The Circus Maximus was ancient Rome’s foremost chariot racing stadium. A huge rectangular site in the valley between Aventine Hill
and Palatine Hill
, it is 621 metres long and 118 metres wide, and could hold up to a staggering 150,000 spectators at a time - more than modern football stadiums today.
The Circus Maximus had been used by the Roman State before the Empire, not just for chariot racing but also for many other ludi (games) and large-scale spectacles including venatiae (beast hunts), executions, gladiator fights and plays. Caesar is said to have used 400 lions in one venatio. These displays were not only for the entertainment of the people but also honoured Roman leaders and the gods, and would often include religious ceremonies and great feasts.
The site holds religious significance even pre-dating the construction of the stadium, as the patron goddess of the valley, Murcia, a relative of Venus, was worshipped there; statues to the gods adorned the arena. When the arena was not being used for public events, vendors and merchants of all sorts would set up shop in the Circus Maximus, as well as other tradespeople like performers and prostitutes.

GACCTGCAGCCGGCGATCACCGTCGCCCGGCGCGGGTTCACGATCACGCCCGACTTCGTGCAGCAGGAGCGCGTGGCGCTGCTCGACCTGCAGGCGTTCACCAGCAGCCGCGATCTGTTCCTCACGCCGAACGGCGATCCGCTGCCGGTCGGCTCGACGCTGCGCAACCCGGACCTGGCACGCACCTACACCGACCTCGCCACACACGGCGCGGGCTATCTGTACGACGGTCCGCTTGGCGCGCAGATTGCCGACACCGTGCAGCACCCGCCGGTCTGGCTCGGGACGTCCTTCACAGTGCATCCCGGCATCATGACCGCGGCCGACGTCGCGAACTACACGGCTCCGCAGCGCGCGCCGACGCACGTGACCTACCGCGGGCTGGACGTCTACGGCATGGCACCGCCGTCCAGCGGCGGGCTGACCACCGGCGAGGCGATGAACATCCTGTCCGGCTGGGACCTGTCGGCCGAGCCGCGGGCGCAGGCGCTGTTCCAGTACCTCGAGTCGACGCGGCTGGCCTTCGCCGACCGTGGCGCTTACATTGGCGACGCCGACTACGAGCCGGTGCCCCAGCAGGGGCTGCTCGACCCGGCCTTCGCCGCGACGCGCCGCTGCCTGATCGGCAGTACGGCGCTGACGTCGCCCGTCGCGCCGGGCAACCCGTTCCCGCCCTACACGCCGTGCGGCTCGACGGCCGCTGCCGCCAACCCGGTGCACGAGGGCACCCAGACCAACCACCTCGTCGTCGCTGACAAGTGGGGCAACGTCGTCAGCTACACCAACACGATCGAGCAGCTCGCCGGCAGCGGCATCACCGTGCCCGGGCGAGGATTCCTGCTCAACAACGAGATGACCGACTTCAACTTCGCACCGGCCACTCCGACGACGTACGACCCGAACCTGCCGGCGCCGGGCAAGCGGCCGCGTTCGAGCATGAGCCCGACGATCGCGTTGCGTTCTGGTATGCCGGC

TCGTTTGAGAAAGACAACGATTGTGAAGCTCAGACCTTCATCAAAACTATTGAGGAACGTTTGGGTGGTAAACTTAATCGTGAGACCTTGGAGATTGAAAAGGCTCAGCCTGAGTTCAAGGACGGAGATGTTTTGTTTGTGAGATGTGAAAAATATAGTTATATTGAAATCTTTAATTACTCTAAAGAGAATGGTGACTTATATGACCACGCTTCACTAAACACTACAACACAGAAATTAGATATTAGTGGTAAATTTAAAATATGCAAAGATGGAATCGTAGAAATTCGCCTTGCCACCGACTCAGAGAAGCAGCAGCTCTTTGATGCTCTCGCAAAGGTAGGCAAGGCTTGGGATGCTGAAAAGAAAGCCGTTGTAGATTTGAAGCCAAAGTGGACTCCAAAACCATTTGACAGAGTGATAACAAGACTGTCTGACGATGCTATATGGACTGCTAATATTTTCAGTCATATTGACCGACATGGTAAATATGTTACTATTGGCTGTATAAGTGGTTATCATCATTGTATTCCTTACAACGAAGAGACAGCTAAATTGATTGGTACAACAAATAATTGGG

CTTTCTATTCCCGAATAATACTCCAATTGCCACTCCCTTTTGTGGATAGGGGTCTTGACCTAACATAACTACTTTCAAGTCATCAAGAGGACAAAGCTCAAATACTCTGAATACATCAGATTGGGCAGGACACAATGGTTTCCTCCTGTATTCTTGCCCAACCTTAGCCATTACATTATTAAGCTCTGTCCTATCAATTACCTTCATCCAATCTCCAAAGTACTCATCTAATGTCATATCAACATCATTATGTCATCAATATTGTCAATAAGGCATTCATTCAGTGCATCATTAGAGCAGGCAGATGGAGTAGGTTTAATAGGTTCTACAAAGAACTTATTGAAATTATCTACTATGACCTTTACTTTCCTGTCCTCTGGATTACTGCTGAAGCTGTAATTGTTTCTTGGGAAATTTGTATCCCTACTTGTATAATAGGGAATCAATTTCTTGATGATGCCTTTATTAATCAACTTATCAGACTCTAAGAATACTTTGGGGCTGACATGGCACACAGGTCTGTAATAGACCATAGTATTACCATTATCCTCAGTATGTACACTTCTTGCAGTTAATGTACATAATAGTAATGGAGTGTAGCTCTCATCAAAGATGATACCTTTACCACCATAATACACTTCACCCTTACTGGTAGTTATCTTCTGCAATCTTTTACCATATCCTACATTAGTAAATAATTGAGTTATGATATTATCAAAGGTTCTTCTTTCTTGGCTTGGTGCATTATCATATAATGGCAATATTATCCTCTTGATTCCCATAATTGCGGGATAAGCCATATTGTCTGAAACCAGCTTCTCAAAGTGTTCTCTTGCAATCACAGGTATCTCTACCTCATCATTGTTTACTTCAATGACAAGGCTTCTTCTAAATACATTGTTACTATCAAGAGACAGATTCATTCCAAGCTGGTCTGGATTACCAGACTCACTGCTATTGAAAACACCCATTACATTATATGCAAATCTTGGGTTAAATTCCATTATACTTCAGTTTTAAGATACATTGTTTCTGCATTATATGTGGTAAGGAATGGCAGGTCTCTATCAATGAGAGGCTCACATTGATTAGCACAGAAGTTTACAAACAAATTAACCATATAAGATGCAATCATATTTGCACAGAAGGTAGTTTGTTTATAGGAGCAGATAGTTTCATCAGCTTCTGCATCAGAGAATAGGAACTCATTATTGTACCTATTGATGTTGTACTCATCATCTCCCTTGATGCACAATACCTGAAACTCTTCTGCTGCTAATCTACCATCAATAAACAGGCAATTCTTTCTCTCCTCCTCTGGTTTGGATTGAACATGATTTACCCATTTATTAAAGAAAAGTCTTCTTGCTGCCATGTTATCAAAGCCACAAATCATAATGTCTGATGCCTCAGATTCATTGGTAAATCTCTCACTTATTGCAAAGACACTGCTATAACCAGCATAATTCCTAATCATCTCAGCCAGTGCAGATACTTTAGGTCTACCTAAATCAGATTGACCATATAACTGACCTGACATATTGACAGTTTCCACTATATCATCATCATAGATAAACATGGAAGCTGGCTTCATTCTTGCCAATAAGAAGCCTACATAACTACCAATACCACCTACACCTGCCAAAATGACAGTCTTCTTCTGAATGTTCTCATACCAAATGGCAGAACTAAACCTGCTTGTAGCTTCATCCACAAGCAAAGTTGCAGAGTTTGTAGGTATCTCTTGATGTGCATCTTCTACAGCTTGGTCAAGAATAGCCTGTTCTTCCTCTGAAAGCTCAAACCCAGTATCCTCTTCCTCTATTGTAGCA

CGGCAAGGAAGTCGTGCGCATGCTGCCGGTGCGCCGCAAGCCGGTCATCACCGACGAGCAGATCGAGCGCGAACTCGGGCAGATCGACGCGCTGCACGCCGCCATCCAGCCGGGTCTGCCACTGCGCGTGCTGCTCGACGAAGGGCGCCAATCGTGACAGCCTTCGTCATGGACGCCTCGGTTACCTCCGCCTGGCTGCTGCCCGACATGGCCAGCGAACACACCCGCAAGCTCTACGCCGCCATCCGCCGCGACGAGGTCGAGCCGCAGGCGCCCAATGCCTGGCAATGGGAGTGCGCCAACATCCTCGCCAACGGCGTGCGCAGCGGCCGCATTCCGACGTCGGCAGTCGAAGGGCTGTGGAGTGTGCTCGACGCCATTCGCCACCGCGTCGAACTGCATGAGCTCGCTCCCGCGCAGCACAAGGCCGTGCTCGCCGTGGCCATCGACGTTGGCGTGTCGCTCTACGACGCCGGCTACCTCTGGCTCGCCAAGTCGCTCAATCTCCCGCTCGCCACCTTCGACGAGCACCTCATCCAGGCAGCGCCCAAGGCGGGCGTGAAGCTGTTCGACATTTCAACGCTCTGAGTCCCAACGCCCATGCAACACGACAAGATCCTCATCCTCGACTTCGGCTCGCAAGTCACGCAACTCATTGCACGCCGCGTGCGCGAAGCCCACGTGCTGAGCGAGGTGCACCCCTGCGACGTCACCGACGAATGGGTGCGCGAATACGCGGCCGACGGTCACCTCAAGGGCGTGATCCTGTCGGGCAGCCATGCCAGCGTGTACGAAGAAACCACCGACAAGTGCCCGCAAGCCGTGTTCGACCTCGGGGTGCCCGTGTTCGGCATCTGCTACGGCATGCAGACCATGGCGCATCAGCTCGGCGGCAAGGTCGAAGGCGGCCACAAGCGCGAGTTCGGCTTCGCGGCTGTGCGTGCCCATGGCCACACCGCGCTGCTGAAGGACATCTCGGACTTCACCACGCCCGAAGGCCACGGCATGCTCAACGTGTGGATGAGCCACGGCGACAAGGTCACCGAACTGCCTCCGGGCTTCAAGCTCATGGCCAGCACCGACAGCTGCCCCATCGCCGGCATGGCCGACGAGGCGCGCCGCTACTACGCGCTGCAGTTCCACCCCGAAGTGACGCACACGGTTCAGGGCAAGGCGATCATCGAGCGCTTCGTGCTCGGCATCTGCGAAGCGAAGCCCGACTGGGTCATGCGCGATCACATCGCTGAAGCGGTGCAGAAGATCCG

The beaten track
After the construction of the Colosseum
and other stadiums the Circus Maximus was used almost exclusively for chariot racing, and remained the most popular venue for races in the Empire. Ludi
only began to fall out of favour after the adoption of Christianity as the Empire’s official religion in the 5th century.
To stand on Aventine Hill today and look down at the huge site of the Circus Maximus, with the Palatine’s magnificent palace ruins as backdrop, it is difficult not be awestruck imagining 150,000 cheering Romans watching as chariots, men and horses hurtled round the track. Now the area is primarily a public park, with only a small portion at one end currently being excavated; modern Romans still use the site for concerts and celebrations, and the spirit of the Circus Maximus is alive and well.